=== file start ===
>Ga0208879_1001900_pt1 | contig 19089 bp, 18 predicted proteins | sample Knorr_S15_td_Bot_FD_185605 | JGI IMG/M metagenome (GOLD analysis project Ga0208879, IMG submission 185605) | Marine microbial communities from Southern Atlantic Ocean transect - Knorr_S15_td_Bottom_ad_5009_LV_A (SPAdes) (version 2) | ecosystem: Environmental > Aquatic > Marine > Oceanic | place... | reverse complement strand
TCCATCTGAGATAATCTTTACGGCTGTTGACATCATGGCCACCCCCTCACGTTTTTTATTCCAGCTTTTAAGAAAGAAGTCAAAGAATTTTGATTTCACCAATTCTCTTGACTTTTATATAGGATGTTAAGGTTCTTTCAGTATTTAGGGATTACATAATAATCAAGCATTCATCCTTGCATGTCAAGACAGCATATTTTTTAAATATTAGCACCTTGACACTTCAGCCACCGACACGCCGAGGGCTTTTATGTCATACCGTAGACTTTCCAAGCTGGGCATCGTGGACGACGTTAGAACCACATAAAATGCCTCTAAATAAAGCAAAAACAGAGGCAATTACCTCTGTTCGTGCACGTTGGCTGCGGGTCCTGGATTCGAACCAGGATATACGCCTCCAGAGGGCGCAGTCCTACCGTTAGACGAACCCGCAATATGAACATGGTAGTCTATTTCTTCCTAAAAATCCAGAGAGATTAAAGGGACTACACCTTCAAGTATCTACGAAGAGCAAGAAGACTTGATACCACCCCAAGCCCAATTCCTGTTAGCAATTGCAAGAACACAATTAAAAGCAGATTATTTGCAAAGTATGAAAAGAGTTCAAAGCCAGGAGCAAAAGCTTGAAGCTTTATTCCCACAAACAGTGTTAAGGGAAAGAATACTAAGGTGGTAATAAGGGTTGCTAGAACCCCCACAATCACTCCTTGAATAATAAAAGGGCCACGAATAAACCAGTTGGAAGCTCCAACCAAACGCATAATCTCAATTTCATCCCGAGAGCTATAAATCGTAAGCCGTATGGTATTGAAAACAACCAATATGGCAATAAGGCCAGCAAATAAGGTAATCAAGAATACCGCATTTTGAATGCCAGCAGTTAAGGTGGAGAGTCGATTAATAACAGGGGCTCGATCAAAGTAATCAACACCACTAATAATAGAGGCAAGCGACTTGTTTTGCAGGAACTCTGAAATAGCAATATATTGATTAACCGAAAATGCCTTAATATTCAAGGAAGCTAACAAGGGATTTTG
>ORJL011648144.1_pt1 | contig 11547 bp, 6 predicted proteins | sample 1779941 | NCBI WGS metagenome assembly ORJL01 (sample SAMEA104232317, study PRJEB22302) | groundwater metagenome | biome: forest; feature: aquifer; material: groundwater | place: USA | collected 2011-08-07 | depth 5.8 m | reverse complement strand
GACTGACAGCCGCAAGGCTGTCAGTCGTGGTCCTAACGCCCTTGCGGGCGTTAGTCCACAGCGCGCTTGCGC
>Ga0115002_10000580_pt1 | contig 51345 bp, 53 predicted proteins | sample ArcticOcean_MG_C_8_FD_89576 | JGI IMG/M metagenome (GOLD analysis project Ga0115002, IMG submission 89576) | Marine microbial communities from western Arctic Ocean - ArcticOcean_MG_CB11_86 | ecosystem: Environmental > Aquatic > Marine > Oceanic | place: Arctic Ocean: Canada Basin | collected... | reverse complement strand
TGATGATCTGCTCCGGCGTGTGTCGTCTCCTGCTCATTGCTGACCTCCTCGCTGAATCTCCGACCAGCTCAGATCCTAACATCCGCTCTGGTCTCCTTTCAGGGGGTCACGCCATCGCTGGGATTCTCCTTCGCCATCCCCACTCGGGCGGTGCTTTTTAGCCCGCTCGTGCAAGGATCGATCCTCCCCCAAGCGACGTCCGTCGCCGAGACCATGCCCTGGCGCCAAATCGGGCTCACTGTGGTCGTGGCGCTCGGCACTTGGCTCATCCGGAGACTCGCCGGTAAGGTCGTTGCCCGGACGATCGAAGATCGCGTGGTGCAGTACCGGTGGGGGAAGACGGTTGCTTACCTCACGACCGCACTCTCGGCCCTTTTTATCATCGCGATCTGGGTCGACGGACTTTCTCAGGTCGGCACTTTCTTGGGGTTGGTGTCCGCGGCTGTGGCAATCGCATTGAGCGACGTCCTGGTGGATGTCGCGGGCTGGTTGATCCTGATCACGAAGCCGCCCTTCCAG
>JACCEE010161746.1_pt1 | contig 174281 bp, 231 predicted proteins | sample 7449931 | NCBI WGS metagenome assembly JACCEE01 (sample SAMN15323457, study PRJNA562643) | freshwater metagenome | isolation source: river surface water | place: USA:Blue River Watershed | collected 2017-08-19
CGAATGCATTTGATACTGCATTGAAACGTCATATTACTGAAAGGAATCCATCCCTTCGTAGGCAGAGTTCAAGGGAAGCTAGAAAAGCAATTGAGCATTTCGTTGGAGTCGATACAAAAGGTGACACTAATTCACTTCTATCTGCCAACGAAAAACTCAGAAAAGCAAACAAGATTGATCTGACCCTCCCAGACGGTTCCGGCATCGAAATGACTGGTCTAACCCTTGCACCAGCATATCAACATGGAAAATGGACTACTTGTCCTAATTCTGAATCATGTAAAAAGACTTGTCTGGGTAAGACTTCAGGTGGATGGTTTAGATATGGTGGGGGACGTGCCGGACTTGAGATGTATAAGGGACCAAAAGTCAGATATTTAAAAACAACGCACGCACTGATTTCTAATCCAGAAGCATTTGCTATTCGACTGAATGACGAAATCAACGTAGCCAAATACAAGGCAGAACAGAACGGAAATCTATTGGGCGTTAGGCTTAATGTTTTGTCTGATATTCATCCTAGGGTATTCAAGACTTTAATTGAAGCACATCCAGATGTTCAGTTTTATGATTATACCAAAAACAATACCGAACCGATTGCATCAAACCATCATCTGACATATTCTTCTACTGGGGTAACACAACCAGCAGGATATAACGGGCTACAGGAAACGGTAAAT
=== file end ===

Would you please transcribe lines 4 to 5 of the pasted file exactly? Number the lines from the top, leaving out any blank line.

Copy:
GACTGACAGCCGCAAGGCTGTCAGTCGTGGTCCTAACGCCCTTGCGGGCGTTAGTCCACAGCGCGCTTGCGC
>Ga0115002_10000580_pt1 | contig 51345 bp, 53 predicted proteins | sample ArcticOcean_MG_C_8_FD_89576 | JGI IMG/M metagenome (GOLD analysis project Ga0115002, IMG submission 89576) | Marine microbial communities from western Arctic Ocean - ArcticOcean_MG_CB11_86 | ecosystem: Environmental > Aquatic > Marine > Oceanic | place: Arctic Ocean: Canada Basin | collected... | reverse complement strand